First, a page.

Worst Practices

This site is dedicated to writing down all that the Bible has to say about running a business.  What Christian Business Owners should infer from this is that when the Bible says we should behave in a certain way, we’re really being given a Best Practice.  A “best practice” is often unique to an organization, but is characterized by several components (this is a working definition):

  1. It is the process with the fewest tasks that maintains full customer value
  2. It is a process or decision that directly fulfills one or more of the four core purposes of business – Products, Passions, Profits and Philanthropy.
  3. It is a process or decision that enables the company to fulfill it’s plans with the lowest costs and least effort

When we stray from what the Bible has to say about running our business, we’re engaging in what I would call “Worst Practices” – practices that are sure to bring us additional costs, “fatten up” our processes with unnecessary tasks that do not add to customer value, distract us from fulfilling our plans and generally cause others to wonder if the owner understands – really understands – what s/he is doing.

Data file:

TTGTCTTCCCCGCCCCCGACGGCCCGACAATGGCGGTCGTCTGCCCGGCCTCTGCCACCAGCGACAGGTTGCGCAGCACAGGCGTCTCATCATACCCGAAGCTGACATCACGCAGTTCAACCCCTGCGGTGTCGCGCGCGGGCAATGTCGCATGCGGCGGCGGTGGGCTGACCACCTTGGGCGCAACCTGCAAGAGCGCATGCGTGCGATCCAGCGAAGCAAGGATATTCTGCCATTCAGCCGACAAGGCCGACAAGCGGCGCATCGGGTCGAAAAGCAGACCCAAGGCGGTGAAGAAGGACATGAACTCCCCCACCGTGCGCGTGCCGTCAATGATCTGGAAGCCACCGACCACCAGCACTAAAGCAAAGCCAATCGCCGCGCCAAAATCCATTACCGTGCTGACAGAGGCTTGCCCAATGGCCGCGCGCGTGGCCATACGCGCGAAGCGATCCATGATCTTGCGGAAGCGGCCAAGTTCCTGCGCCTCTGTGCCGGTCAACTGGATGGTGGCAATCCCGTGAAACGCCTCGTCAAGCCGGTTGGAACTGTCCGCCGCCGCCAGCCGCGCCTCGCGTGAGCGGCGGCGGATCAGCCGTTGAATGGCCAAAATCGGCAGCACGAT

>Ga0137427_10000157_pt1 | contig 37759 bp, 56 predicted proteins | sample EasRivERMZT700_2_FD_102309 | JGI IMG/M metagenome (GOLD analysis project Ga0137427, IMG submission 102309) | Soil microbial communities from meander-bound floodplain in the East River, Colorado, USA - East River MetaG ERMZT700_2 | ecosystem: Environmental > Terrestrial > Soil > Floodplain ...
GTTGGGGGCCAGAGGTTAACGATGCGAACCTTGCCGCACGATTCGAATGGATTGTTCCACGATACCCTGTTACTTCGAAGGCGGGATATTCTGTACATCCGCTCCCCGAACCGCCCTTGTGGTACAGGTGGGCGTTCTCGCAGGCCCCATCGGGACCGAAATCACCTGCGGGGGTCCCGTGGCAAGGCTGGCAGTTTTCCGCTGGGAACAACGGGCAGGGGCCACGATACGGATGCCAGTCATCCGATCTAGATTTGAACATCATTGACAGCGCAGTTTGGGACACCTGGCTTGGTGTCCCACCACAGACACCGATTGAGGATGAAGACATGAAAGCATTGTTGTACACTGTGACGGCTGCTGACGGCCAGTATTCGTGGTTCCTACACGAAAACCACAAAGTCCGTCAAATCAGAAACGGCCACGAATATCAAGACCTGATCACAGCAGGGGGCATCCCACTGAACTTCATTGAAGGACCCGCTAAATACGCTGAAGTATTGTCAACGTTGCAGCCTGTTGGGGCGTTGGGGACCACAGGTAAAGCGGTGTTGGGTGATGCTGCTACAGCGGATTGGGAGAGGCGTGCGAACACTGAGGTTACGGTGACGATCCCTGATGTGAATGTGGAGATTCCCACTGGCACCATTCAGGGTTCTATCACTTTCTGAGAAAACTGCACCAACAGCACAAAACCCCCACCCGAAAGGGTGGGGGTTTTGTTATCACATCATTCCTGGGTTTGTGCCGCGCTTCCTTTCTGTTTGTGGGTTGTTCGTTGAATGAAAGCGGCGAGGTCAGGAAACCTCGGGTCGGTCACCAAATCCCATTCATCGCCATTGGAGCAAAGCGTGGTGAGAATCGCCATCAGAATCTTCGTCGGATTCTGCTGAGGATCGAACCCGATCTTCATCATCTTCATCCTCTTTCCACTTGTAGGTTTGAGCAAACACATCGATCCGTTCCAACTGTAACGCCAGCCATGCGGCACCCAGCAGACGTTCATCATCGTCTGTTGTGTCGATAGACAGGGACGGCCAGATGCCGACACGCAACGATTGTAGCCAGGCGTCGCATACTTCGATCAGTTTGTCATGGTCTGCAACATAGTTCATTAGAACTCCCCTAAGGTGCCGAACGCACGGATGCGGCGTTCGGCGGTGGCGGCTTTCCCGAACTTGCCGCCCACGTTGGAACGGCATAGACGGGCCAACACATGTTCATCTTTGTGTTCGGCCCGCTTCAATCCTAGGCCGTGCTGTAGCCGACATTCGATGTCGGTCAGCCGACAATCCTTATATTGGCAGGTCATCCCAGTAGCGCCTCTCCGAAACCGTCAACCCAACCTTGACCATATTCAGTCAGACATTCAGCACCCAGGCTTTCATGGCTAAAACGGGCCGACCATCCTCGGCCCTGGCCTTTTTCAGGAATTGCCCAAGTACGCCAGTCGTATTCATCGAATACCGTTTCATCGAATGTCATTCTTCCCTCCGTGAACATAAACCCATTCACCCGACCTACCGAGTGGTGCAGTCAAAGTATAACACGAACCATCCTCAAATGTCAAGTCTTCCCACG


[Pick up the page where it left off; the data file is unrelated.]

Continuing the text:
This section is real world.  It has real world examples of what you should not do as a business owner.  Much of it deals with family owned businesses.  I’ve changed the names, locations and other details to protect the identities involved.

Common Worst Practices

What follows here are some common worst practices that we see on a weekly basis in small businesses.

When family members in a family business confuse their business role during the daytime hours.

Gifting stock to your children at the wrong time and for the wrong reasons.